LayerOrigin of the Layer's NameDescription
K-Corona‘K’ for ‘Kontinuum’ (German for ‘continuum’), or alternatively for ‘Kontinuierlich’ (German for ‘continuous’)This is the innermost layer of the corona, caused by light from the photosphere being scattered by rapidly moving electrons.

Like its name suggests, the spectrum of light from this part of the corona appears continuous. The extremely high temperatures here give electrons enough kinetic energy to move so fast that the wavelengths of light from the photosphere get Doppler-shifted by a large amount. These shifts end up effectively cancelling out any absorption lines from the photospheric Fraunhofer spectrum.

The K-corona’s light dominates up to about 1.4 million kilometres from the centre of the Sun, and becomes much fainter beyond.
F-Corona‘F’ for ‘Fraunhofer’, from ‘Fraunhofer lines’The F-corona is the part of the corona caused by dust particles scattering light from the photosphere.

It is brightest part of the corona from around 1.4 million kilometres onwards from the centre of the Sun.

We can see the light from the F-corona because the light scattered contains the Fraunhofer absorption lines (hence its name). In other words, the light has the same wavelengths as the regular sunlight seen from Earth (light emitted from the photosphere).

Sometimes we can see light from the F-corona as ‘zodiacal light’ much further away from the Sun.
E-Corona E’ for ‘emission’ Light from this layer is from the emission of radiation from highly ionised atoms in the hot plasma. The emission lines are known as the ‘forbidden lines’ of elements such as carbon and iron.

The radiation from this part of corona is very weak, so the E-corona’s light is a lot fainter than the light from other coronal layers.

How it is studied

Scientists have studied the Sun, and particularly its corona, through a variety of methods and using different kinds of equipment. For example, scientists can use something called a ‘coronagraph’ to photograph and investigate the corona without having to wait for an eclipse to take place. Another example is the ‘spectroheliograph’ – which can help us build 3D models of the Sun by photographing the Sun at different wavelengths.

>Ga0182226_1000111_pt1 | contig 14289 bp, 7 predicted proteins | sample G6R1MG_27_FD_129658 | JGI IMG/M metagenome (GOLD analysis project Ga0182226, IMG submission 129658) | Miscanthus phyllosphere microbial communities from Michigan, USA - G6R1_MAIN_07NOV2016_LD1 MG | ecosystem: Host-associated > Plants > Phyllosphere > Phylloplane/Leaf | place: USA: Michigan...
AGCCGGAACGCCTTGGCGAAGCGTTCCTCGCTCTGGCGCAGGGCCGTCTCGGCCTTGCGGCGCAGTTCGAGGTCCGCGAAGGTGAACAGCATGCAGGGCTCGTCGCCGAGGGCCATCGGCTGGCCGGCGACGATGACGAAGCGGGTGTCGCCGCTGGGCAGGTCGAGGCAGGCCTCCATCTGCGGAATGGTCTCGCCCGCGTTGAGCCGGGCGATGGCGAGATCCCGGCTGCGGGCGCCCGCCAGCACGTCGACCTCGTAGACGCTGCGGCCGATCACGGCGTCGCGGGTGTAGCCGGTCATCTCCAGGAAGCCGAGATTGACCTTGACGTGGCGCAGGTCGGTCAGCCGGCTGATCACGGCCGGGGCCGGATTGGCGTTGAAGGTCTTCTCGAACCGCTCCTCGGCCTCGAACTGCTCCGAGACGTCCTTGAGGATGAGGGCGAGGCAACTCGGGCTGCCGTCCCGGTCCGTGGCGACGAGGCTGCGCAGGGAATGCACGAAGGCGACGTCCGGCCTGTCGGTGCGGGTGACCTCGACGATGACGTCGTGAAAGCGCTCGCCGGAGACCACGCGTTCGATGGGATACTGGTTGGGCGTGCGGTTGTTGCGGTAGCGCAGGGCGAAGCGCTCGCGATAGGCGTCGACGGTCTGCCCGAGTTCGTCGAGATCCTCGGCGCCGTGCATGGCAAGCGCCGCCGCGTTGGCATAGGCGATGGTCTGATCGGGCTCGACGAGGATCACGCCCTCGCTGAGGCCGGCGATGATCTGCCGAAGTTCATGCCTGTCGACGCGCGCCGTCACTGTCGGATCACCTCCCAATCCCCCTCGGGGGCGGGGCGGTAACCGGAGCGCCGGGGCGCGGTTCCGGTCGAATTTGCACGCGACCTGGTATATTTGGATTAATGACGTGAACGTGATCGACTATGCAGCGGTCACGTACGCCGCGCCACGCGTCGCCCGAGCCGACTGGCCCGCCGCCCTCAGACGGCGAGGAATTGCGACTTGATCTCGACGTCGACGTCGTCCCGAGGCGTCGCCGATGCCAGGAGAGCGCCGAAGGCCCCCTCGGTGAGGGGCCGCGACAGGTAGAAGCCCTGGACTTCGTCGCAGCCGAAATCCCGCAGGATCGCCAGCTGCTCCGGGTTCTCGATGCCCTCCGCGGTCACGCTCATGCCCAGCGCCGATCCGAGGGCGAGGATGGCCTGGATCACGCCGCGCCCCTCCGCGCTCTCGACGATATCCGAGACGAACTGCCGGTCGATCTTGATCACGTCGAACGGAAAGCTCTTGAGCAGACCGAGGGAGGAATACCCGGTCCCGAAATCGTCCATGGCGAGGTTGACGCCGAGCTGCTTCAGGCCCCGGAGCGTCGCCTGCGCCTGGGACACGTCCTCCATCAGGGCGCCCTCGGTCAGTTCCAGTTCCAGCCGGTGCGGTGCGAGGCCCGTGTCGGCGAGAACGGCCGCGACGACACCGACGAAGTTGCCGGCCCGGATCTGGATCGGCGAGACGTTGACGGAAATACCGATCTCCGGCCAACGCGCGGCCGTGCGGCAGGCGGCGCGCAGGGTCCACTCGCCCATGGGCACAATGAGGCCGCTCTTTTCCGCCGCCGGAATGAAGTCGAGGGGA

Other methods of studying the Sun include those using large scale computer simulations that solve a system of equations called the ‘magnetohydrodynamics (MHD) equations’, which combine Maxwell’s laws of electromagnetism with the laws of fluid dynamics to model the behaviour of the Solar corona. 

You can read more about the equipment and methods used to study the Sun in the ‘Technology’ tab in the menu. 


Absorption linesDark lines representing specific wavelengths of electromagnetic radiation that a source absorbs.
Doppler-shiftAn apparent change in the wavelength and frequency of waves, due to a change in the distance between the source of the waves and the observer/receiver of the waves.
Emission linesBright lines of specific wavelengths of electromagnetic radiation emitted from a source.
Fraunhofer linesDark absorption lines representing the wavelengths of light absorbed in the Sun’s photosphere.
Ion/IonisationAn ion is an atom of an element that has a positive or negative charge, from either losing or gaining one or more electrons.
Ionisation is the process of an atom becoming an ion.
Kinetic energyA form of energy due to an object in motion.
SpectrumA group of waves organised in order according to wavelength or frequency.
Emission or absorption spectra (groups of lines at specific wavelengths) are useful for identifying elements.
WavelengthThe length of a single wave, measured between two wave peaks.
Zodiacal lightA faint band of light in the shape of a long cone, sometimes visible from the night sky during twilight or dawn. This is light from the Sun that gets reflected by dust in space.

Further reading

E corona (no date) Oxford Reference, [Accessed: 22 June 2023].

F corona (no date) Oxford Reference, [Accessed: 22 June 2023].

Golub, L. and Pasachoff, J.M. (2010) ‘1’, in The solar corona. New York: Cambridge University Press.

K corona (no date) Oxford Reference. Available at, [Accessed: 22 June 2023].

Pasachoff, J.M. (1973) ‘The solar corona’, Scientific American, 229(4), pp. 68–79. doi:10.1038/scientificamerican1073-68.

The origin of the Corona’s light (no date) NASA, [Accessed: 22 June 2023].